And, so, finally, after almost 3 months since the HRC (Human Rights Campaign) event that Luke Macfarlane attended back in November, the HRC has printed some excerpts of what Luke said at the HRC Chicago Gala 2010. I have included the two pages in the gallery that covers his interview in the Equality Magazine Winter 2011. They are HQs so they’re kinda big. There are some great stuff he said in this interview that you will want to read. You may want to download the full version. (Remember to use the (i) on the lightbox to access the information page which will bring you to the normal page and then click on the picture to get the full size).

Luke MacFarlane

On “Brothers & Sisters,” his first Hollywood party and coming out every single day

Luke MacFarlane may be best known for his role as Scotty on the ABC’s hit television series, “Brothers and Sisters,” where his husband, Kevin, is a member of the complicated, but certainly lovable, Walker family. “Brothers and Sisters” was the first show on American network TV to air a same-sex marriage ceremony. And it goes on to talk about the everyday issues of our lives – like gay parenting, who teaches the child how to bait a hook, who leads on the tango and so much more. And it stars Sally Field!

MacFarlane, 31, made his feature film debut in Bill Condon’s film, Kinsey, opposite Liam Neeson and Laura Linney, and also starred in Robert Altman’s series about American politics, Tanner on Tanner, opposite Cynthia Nixon. The Julliard graduate – who has a twin sister – hails from London, Ontario, and lives in Los Angeles.

Excerpts from his HRC address follow.

“During my first week in LA, I was invited to my first Hollywood party. It was a sprawling contemporary home, high in the Hollywood Hills. And I knew almost no one there, and I wandered about large rooms a bit lost, with a drink in my hand, looking for someone to talk to. Eventually, a pretty blonde casting assistant recognized me from an audition and called me over and introduced me to a group of her friends. We talked for a bit, and she asked how I was adjusting to life in Los Angeles – how my driving skills were, and the superiority of Los Angeles sushi over New York sushi.

“But then she said to me, ‘I heard a rumor, Luke, I heard you were gay. Are you gay?’ I think my heart skipped a beat, and I impulsively responded, ‘No, I’m not gay.’ I felt sick to my stomach. And somehow, I agreed to have a date with her. This might not seem like a shocking lie, coming from the lips of a newly arrived actor in Hollywood. Lord knows, there is a rich legacy of gay male actors going on dates with women. But the truth was, up until that point, I believed I was comfortable and secure in my sexuality. I had been living as an opening gay person in New York for years. Why did I feel like I had to say, ‘I’m straight,’ in that moment? Coming out for me had been relatively painless. When I sat down with my oldest buddies and told them I was gay, they hugged me and they said, ‘This doesn’t change anything.’ When I choked out the words, ‘I’m gay,’ to my mom and dad, the first thing they said was ‘We love you.’ And then my mother told me that she still expected grandkids from me! [Laughter]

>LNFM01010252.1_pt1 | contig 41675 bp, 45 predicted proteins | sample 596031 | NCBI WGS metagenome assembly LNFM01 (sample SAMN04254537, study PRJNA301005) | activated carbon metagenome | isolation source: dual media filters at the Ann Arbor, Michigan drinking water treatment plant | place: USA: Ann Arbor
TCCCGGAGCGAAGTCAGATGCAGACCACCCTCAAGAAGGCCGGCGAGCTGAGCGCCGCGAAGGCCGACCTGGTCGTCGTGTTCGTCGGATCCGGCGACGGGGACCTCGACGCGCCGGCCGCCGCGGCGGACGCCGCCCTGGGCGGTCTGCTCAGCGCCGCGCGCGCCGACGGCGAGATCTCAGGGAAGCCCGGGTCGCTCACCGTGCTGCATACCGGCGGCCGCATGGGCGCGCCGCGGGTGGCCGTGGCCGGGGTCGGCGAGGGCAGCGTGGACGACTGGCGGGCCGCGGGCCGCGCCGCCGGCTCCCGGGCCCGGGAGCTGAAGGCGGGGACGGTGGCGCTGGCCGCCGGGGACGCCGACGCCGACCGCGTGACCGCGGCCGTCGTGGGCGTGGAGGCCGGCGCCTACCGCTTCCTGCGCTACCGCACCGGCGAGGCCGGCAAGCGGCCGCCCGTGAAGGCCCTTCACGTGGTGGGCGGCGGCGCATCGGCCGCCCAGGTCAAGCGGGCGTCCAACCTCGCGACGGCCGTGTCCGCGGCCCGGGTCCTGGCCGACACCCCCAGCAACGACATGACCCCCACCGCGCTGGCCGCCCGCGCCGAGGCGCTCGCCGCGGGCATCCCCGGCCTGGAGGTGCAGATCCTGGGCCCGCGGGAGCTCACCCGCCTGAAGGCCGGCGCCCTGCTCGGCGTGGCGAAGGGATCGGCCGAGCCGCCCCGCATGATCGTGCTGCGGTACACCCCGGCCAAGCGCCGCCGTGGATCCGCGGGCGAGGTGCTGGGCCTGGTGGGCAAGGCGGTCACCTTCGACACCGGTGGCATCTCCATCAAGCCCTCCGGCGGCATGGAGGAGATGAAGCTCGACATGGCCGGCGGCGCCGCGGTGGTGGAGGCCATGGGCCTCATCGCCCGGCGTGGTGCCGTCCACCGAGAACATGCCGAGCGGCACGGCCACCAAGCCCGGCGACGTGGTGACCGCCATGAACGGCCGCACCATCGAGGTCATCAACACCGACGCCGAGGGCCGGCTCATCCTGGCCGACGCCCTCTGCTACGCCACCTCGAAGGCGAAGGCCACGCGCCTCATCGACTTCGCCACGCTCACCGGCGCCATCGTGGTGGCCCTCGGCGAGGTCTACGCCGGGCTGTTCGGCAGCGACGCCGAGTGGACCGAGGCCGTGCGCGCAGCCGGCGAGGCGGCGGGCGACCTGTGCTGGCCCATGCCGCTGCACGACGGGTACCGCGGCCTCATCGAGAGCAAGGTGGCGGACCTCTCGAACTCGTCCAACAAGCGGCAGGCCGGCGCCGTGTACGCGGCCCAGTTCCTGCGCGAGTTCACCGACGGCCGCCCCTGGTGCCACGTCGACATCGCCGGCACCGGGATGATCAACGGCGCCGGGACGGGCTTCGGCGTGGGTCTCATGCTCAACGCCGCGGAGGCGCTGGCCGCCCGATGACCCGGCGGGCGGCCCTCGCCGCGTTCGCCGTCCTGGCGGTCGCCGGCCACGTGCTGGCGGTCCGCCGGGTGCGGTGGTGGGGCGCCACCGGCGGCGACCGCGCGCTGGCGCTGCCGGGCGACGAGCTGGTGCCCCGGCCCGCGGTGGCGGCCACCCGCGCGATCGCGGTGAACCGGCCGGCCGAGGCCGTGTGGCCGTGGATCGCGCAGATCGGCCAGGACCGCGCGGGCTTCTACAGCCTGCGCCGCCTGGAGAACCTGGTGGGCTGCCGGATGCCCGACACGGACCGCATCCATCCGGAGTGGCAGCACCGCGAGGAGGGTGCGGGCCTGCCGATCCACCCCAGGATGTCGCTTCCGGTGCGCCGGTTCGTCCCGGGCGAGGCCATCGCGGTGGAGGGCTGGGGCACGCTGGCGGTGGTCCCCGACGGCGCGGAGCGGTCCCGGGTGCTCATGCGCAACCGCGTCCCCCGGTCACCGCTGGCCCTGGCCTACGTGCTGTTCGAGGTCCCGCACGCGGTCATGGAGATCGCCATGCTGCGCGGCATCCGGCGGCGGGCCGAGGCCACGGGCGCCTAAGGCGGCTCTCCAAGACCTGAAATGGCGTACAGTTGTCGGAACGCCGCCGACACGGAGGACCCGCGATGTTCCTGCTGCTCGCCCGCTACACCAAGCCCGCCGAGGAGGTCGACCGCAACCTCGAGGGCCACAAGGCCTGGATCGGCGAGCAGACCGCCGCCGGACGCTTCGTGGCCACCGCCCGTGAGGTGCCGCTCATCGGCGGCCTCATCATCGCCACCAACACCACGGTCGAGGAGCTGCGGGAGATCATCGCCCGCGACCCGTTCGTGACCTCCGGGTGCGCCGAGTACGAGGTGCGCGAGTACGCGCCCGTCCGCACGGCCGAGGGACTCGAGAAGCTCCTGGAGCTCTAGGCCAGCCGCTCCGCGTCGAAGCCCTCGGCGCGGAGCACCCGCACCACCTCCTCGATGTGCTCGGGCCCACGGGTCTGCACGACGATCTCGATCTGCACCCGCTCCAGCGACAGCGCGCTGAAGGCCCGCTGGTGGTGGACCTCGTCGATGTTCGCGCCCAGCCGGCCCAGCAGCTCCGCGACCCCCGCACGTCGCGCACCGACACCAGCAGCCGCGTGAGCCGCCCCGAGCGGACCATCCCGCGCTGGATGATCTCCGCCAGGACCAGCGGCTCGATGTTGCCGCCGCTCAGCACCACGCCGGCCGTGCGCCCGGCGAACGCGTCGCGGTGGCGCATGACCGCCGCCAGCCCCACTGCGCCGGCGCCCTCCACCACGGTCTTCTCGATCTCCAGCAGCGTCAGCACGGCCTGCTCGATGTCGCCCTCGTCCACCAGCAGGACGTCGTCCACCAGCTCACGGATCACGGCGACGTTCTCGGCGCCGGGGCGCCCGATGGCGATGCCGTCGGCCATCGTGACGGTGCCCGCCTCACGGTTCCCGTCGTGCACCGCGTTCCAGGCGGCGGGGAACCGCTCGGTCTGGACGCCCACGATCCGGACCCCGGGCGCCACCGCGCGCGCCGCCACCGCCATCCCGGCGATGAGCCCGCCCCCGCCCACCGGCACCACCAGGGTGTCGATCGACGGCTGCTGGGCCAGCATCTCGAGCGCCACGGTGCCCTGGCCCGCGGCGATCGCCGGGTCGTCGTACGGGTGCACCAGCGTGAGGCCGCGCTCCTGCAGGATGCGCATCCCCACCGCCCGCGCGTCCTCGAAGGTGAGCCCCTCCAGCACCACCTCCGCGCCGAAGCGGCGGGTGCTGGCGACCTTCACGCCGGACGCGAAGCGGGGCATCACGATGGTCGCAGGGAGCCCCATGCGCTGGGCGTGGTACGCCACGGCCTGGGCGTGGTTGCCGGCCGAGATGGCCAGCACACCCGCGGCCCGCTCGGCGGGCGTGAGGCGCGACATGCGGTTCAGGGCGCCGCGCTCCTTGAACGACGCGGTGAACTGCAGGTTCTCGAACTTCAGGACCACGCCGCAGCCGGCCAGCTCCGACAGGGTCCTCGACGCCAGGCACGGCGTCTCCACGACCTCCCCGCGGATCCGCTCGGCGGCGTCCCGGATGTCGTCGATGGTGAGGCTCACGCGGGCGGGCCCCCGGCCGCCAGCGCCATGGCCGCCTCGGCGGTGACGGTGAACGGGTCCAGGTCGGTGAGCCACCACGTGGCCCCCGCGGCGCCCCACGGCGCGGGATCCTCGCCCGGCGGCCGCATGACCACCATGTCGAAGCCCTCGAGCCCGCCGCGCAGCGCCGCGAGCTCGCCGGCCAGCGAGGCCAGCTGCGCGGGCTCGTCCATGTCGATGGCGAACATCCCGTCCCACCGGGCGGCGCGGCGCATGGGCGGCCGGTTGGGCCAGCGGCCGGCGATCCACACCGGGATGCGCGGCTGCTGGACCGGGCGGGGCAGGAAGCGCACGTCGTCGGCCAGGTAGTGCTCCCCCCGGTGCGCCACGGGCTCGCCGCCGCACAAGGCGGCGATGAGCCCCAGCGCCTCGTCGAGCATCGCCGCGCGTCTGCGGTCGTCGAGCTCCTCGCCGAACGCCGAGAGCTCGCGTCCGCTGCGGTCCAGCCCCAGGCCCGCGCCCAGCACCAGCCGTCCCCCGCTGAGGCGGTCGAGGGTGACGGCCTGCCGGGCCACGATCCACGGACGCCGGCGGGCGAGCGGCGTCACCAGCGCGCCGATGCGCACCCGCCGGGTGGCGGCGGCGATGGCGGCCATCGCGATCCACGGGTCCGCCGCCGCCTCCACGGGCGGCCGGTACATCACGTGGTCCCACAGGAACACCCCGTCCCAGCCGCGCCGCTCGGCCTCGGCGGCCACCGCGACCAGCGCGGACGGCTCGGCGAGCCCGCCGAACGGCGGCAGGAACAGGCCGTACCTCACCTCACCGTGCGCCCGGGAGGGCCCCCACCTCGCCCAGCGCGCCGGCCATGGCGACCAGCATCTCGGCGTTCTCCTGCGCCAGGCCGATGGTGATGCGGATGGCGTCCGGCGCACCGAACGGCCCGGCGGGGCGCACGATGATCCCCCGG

“Any difficulties I had in coming out were internal. My struggles were mostly within myself. The immediate world around me was incredibly supportive; it couldn’t have been more supportive. I was raised and educated in a place where I felt safe and secure, I was never bullied, and my family encouraged me to self investigation. What was shocking about that lie that I told that night in Hollywood Hills was how easily I could take all the steps I had made toward making the best and open version of myself back. Because in that moment, in a few words, I slipped back into the closet.

“It was then that I realized how fragile my resolve was. And that if I was going to truly be gay, I was going to have to come out every single day of my life.

“It’s something that we do in small ways. Like asking for a room with a single bed when we’re on vacation with our partners. And it’s something that we do in large ways, like telling our commanding officers that we’re gay. For the past few years, I have been taking class in fine wood-working… most of my classmates are retired contractors, firemen and engineers, and most of them have never met and actor before. Each class starts with an introduction. And I say, ‘My name is Luke MacFarlane and I’m an actor.’ And they say, ‘Oh, would I know you from anything?’ And I say, ‘Well, right now I’m on a show called “Brothers and Sisters.”‘… And they say, ‘Oh, “Brothers and Sisters!”‘ And then they say, ‘Well, what do you play?’ And I say, ‘I play the husband of one of the brothers.’ ‘Ooohhh’ is usually the response. Recently, one of my shop mates wandered over to me and admitted that he had seen my show because his wife watches it. And then he asked me what it was like kissing a guy. I told him I liked it. But I could see that I was starting to make him nervous, and then he asked me, ‘So are you gay in real life?’ And I said, ‘Yes, I am.’ And I swear to you that it was like coming out for the first time all over again.

“I wish I could say at this point, he said, ‘Cool.’ But instead, he became uncomfortable and told me that I was the first gay person he had ever met. For the remainder of the class, he kept his distance, and I was obviously disappointed by the way that conversation went down.

“I would like to think that on some level, I helped move his acceptance of gay people just a tiny step forward. And that is all we can do.